Dad ended his narrative with his retirement at age 50, but when I finally tackled the manuscript 30 years later, I couldn’t resist adding an afterword about his subsequent ranching venture and final years back in the USA. My sister, Terry Esquivel, wrapped it up with an epilogue about her 2002 trip to revisit Nicaragua and the various places the family called home.

Dad takes a break with Pancho the parrot. Nicaragua 1969

While our goal was to honor dad’s wish to publish his memoir, it’s rewarding to hear from readers who have enjoyed his story and to know his legacy will endure.  Judith Crockett Faerron

Judith would be glad to read your comments and to answer any questions you may have.





The Expat Files #14: Iguanas on my Roof

A sketch of the Casino at Montelimar, Nicaragua - once Somoza's beach house.A sketch of the Casino at Montelimar, Nicaragua – once Somoza’s beach house.

I stumbled across an interesting book this weekend; Iguanas on my Roof – Funny, Sad, and Scary OVERSEAS ADVENTURES of a Foreign Service Family in Third-World Countries during the Vietnam War and Watergate Era  .I immediately recognized the title – we had iguanas on our roof. I remember when we first moved to Nicaragua trying to sleep with some tremendous racket overhead. I crept outside and leaned a ladder up to the wall, climbing up to find out what it was. There were a half-dozen huge iguanas and an equal number of cats all chasing each other around on the corrugated galvanized roofing. I couldn’t tell who was chasing who – but it was a mess. After I learned what it was up there – it was easy to ignore the cacophony and sleep.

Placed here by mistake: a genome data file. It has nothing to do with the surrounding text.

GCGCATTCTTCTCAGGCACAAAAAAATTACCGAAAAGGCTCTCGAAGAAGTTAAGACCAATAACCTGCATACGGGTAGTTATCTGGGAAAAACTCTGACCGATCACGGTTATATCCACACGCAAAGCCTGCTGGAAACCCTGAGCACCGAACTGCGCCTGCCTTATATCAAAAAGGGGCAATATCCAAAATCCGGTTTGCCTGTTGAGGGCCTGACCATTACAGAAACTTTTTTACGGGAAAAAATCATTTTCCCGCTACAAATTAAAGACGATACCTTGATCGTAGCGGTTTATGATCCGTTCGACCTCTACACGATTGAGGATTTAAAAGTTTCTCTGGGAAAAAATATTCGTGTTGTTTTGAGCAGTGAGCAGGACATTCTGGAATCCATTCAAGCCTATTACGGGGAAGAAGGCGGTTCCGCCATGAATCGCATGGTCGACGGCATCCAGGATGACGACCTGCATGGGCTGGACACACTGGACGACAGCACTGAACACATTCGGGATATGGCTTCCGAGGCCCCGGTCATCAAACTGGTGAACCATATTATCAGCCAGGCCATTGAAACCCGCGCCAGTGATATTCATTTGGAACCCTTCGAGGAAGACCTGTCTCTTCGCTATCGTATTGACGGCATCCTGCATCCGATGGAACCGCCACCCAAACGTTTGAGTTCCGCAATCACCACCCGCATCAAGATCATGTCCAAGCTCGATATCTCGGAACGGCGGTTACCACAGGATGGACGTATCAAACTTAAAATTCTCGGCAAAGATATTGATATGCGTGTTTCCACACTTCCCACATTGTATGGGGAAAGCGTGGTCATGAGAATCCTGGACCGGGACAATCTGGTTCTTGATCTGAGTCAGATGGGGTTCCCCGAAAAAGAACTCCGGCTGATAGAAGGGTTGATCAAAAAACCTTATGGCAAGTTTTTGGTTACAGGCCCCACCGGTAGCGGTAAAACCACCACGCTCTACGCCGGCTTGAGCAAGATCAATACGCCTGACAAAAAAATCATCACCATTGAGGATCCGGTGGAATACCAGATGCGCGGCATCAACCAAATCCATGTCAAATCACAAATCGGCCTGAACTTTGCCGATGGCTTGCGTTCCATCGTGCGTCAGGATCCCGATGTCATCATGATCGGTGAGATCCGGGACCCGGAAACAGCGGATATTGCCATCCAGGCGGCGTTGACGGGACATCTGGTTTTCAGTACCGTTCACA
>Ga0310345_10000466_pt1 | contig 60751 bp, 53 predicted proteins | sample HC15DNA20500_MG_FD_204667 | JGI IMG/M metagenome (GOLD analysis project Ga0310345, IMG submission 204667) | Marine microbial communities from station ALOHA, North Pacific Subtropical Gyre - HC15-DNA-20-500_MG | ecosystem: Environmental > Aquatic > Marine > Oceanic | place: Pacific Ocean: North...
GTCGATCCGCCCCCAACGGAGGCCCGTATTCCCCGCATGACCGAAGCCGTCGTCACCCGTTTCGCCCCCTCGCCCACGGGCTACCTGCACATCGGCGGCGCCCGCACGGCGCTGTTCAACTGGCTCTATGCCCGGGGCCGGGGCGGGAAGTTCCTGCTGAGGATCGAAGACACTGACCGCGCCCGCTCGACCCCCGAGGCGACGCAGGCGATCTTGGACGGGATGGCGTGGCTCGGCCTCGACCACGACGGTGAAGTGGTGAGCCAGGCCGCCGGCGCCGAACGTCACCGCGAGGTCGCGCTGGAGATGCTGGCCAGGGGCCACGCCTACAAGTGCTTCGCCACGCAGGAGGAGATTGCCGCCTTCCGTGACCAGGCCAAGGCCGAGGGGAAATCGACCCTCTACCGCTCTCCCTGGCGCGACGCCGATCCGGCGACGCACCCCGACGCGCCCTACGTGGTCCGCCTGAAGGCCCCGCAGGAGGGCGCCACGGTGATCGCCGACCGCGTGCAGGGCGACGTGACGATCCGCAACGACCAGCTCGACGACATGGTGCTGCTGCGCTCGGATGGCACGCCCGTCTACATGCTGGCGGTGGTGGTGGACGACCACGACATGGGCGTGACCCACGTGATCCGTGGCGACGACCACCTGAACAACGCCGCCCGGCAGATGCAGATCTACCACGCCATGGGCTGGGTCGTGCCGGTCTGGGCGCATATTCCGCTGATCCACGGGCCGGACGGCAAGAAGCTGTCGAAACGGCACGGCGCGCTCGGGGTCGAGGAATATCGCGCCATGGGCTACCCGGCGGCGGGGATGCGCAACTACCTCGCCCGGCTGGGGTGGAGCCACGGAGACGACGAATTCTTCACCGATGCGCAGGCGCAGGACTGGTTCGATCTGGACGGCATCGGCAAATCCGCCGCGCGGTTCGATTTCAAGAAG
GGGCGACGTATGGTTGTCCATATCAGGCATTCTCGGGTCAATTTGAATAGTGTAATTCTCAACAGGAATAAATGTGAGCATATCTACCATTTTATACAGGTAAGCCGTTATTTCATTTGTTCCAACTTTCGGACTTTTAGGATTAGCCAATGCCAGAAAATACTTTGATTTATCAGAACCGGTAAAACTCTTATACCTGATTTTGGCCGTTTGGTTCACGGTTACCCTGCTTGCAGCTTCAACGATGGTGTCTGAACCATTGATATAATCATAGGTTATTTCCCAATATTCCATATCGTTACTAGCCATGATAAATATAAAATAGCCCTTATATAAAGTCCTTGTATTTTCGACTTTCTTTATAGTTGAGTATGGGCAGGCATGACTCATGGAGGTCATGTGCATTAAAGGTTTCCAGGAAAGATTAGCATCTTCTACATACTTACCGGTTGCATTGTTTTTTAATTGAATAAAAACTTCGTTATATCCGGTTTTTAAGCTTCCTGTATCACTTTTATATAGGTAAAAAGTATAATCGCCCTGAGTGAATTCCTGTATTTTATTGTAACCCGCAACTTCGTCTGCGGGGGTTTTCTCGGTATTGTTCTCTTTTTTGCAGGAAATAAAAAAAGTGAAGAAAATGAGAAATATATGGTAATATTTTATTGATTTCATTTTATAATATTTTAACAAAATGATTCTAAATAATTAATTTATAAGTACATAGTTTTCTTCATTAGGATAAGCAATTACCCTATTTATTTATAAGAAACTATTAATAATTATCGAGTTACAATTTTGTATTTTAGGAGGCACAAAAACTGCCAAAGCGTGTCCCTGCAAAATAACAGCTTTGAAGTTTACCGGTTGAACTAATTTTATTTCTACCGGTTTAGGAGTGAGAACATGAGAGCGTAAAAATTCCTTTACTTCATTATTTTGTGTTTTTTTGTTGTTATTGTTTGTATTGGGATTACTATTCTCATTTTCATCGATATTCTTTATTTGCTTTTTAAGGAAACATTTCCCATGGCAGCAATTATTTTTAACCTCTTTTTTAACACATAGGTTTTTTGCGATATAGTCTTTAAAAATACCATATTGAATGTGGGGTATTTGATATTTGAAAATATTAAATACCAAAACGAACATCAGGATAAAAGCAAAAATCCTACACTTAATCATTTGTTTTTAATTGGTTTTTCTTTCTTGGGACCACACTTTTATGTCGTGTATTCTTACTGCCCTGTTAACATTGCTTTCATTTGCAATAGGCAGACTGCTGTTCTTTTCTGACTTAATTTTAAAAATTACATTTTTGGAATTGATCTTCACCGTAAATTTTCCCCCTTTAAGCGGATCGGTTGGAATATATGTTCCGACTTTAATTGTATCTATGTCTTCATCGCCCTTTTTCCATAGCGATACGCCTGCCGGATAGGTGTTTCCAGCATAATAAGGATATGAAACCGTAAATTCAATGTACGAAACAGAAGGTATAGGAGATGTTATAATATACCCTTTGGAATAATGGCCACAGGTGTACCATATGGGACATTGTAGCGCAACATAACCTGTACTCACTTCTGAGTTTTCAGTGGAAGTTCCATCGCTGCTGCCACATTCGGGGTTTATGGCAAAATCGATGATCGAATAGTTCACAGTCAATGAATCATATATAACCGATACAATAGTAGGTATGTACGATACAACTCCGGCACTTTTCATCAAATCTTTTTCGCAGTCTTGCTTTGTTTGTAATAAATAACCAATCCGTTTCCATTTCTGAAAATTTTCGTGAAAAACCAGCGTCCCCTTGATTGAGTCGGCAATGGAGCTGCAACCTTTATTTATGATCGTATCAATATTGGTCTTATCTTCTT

Most of what was in the book was familiar to me, even the sections from the Philippines and Nigeria. There are certain stock scenes common to life in any poverty-cursed tropical place. Every incident brought back memories of similar episodes and adventures from my own youth…

The final chapter is titled, “We Went Back Home.”  Where is home? I don’t understand the concept. People talk to me about being “homesick” – I have no idea what they are talking about…  You see, It felt differently to go through a journey like that as a kid. When you are young… it is simply how things are. You don’t know any better… For me, for example, the place and time where I had the most trouble adapting was when I went to college in the states. My nickname for a couple years was “Banana Boat” – as in, “Bill, you’re an American like the rest of us, but you act like you just fell off a banana boat.”

The land of lakes, volcanoes, and sun. A painting I bought on my last trip to Nicaragua.

The land of lakes, volcanoes, and sun. A painting I bought on my last trip to Nicaragua.

It’s late, so late. I think I’ll pour a little Flor de Caña (I was so happy when that became available in Dallas), get my writing in, and call it a day.